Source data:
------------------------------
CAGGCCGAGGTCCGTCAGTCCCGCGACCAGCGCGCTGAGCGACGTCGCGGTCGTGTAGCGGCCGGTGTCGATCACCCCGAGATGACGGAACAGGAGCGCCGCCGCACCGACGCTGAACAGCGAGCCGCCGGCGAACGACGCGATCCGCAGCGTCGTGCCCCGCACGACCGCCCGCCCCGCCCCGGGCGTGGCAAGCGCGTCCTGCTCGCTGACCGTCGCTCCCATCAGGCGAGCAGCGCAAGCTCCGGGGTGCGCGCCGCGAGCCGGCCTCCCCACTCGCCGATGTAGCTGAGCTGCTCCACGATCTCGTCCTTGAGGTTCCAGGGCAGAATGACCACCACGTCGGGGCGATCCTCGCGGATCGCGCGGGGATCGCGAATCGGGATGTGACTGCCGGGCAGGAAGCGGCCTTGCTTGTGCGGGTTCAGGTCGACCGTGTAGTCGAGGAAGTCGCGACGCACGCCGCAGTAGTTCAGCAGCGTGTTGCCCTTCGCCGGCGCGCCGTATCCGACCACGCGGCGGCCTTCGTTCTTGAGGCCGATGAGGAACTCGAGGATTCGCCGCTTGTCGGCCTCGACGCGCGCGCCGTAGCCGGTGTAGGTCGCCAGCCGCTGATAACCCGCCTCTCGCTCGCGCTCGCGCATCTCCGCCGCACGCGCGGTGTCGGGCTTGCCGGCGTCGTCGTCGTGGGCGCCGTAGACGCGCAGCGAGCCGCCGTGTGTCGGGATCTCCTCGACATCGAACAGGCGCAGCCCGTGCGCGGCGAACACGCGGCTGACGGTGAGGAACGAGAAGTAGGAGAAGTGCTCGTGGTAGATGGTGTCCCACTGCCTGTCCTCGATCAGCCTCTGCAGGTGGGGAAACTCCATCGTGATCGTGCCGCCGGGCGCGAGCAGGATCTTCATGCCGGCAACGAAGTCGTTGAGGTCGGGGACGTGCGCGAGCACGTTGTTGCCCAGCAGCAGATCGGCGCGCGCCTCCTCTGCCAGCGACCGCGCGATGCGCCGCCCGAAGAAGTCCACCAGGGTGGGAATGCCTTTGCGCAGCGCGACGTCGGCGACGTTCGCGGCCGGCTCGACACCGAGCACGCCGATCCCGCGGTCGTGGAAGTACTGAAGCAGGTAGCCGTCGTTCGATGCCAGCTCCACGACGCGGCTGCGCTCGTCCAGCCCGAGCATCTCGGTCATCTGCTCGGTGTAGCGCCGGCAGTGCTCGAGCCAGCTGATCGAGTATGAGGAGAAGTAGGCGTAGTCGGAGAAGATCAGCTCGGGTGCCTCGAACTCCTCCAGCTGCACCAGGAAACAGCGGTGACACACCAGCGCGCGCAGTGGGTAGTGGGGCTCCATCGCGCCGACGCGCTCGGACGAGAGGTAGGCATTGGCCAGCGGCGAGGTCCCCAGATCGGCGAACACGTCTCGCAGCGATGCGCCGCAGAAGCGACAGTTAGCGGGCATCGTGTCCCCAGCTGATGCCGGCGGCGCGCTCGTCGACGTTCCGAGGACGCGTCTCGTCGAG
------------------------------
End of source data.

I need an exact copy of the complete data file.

CAGGCCGAGGTCCGTCAGTCCCGCGACCAGCGCGCTGAGCGACGTCGCGGTCGTGTAGCGGCCGGTGTCGATCACCCCGAGATGACGGAACAGGAGCGCCGCCGCACCGACGCTGAACAGCGAGCCGCCGGCGAACGACGCGATCCGCAGCGTCGTGCCCCGCACGACCGCCCGCCCCGCCCCGGGCGTGGCAAGCGCGTCCTGCTCGCTGACCGTCGCTCCCATCAGGCGAGCAGCGCAAGCTCCGGGGTGCGCGCCGCGAGCCGGCCTCCCCACTCGCCGATGTAGCTGAGCTGCTCCACGATCTCGTCCTTGAGGTTCCAGGGCAGAATGACCACCACGTCGGGGCGATCCTCGCGGATCGCGCGGGGATCGCGAATCGGGATGTGACTGCCGGGCAGGAAGCGGCCTTGCTTGTGCGGGTTCAGGTCGACCGTGTAGTCGAGGAAGTCGCGACGCACGCCGCAGTAGTTCAGCAGCGTGTTGCCCTTCGCCGGCGCGCCGTATCCGACCACGCGGCGGCCTTCGTTCTTGAGGCCGATGAGGAACTCGAGGATTCGCCGCTTGTCGGCCTCGACGCGCGCGCCGTAGCCGGTGTAGGTCGCCAGCCGCTGATAACCCGCCTCTCGCTCGCGCTCGCGCATCTCCGCCGCACGCGCGGTGTCGGGCTTGCCGGCGTCGTCGTCGTGGGCGCCGTAGACGCGCAGCGAGCCGCCGTGTGTCGGGATCTCCTCGACATCGAACAGGCGCAGCCCGTGCGCGGCGAACACGCGGCTGACGGTGAGGAACGAGAAGTAGGAGAAGTGCTCGTGGTAGATGGTGTCCCACTGCCTGTCCTCGATCAGCCTCTGCAGGTGGGGAAACTCCATCGTGATCGTGCCGCCGGGCGCGAGCAGGATCTTCATGCCGGCAACGAAGTCGTTGAGGTCGGGGACGTGCGCGAGCACGTTGTTGCCCAGCAGCAGATCGGCGCGCGCCTCCTCTGCCAGCGACCGCGCGATGCGCCGCCCGAAGAAGTCCACCAGGGTGGGAATGCCTTTGCGCAGCGCGACGTCGGCGACGTTCGCGGCCGGCTCGACACCGAGCACGCCGATCCCGCGGTCGTGGAAGTACTGAAGCAGGTAGCCGTCGTTCGATGCCAGCTCCACGACGCGGCTGCGCTCGTCCAGCCCGAGCATCTCGGTCATCTGCTCGGTGTAGCGCCGGCAGTGCTCGAGCCAGCTGATCGAGTATGAGGAGAAGTAGGCGTAGTCGGAGAAGATCAGCTCGGGTGCCTCGAACTCCTCCAGCTGCACCAGGAAACAGCGGTGACACACCAGCGCGCGCAGTGGGTAGTGGGGCTCCATCGCGCCGACGCGCTCGGACGAGAGGTAGGCATTGGCCAGCGGCGAGGTCCCCAGATCGGCGAACACGTCTCGCAGCGATGCGCCGCAGAAGCGACAGTTAGCGGGCATCGTGTCCCCAGCTGATGCCGGCGGCGCGCTCGTCGACGTTCCGAGGACGCGTCTCGTCGAG